Anyone wondering why Edgar Allan Poe had such a fascination with claustrophobia and being buried alive should visit the Baltimore house on North Amity Street where he lived from 1833 to 1835, as we did today. The garret room, where he most likely composed tales like Berenice, MS. Found in a Bottle, and Morella, is singularly oppressive; climbing the winding staircase to it one feels as if one is actually descending. I'm about a half-inch taller than Poe (he was 5' 8" -- actually a little on the tall side for the time), and the dimensions of the tiny room were oppressive.
Later we went to visit Poe's grave. In 1849, his final resting place was unmarked; now there are two monuments in the cemetery -- one marking the place where he was originally buried, the other, in a more prominent spot, showing where he now lies, along with his wife and mother-in-law. Following a local custom, we left a few pennies on the monument, which was paid for by the donations of pennies by Baltimore school children.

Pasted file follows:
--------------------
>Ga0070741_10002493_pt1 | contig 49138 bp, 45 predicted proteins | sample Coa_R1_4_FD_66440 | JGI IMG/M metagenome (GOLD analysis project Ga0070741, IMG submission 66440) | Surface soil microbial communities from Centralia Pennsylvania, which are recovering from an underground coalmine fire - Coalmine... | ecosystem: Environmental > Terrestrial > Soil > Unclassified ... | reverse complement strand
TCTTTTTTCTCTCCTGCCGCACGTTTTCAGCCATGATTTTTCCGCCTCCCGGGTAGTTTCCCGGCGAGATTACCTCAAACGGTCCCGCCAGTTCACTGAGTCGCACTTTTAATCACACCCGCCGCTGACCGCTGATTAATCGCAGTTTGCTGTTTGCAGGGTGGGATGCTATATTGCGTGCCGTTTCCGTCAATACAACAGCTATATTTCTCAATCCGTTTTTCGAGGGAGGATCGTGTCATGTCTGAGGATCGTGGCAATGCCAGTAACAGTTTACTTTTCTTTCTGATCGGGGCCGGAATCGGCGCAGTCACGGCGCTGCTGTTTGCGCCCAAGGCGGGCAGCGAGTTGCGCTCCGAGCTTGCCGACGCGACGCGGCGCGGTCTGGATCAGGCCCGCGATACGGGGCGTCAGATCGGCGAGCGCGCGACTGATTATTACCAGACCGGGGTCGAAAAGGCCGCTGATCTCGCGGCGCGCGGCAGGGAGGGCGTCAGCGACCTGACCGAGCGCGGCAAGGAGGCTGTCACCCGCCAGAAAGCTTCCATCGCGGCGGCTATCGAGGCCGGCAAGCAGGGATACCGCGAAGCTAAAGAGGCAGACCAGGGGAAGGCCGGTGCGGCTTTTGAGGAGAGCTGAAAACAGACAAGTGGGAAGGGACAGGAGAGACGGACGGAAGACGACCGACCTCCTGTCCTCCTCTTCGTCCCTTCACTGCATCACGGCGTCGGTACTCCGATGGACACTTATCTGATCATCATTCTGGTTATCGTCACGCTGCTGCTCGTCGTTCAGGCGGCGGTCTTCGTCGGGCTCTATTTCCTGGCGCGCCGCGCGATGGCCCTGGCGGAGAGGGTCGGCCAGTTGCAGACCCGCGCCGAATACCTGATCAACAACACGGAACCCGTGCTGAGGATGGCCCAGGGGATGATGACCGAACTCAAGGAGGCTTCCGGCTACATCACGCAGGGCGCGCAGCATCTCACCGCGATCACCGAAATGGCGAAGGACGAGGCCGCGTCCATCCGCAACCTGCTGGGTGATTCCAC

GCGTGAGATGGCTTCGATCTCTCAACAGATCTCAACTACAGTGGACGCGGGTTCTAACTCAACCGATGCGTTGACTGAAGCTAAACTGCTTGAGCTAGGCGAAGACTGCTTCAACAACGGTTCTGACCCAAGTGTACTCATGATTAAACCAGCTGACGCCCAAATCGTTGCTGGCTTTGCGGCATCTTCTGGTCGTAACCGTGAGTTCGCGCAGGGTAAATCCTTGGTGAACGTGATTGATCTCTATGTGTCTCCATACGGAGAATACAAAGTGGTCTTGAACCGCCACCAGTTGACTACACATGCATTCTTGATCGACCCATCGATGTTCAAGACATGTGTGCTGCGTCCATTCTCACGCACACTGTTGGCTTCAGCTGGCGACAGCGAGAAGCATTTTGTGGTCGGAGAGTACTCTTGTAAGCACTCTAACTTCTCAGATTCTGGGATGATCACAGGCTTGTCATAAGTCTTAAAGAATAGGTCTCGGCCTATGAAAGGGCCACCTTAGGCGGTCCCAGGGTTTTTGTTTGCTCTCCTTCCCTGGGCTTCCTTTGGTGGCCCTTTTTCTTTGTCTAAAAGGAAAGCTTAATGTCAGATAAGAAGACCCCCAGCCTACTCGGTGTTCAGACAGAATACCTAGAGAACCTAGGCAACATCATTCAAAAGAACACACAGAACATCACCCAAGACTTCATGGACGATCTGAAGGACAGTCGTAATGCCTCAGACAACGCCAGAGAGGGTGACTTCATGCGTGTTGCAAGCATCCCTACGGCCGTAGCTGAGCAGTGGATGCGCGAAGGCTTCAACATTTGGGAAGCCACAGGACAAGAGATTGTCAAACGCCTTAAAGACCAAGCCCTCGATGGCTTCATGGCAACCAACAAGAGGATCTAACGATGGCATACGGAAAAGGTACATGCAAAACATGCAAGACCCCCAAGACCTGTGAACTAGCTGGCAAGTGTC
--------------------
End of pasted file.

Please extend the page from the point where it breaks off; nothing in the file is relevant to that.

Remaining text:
In an essay on Herman Melville, Borges wrote,
Vast populations, towering cities, erroneous and clamorous publicity have conspired to make unknown great men one of America's traditions. Edgar Allan Poe was one of these men; so was Melville.
I do not disagree with Borges' observation, but I do not think it applies only to America. Shakespeare was nearly forgotten, and Kafka virtually unknown during his lifetime.
Oddly enough, for someone who loves literature to the extent that I do, Poe is only the second writer for whom I have made a pilgrimage of sorts (and this was, actually, at the insistence of my wife, who is an immigrant). The other is Kafka -- while in Prague I made a point of visiting the building that housed the insurance company where he worked, which struck me at the time as a somehow more appropriate homage.Posted by Ideofact at October 4, 2003 11:46 PM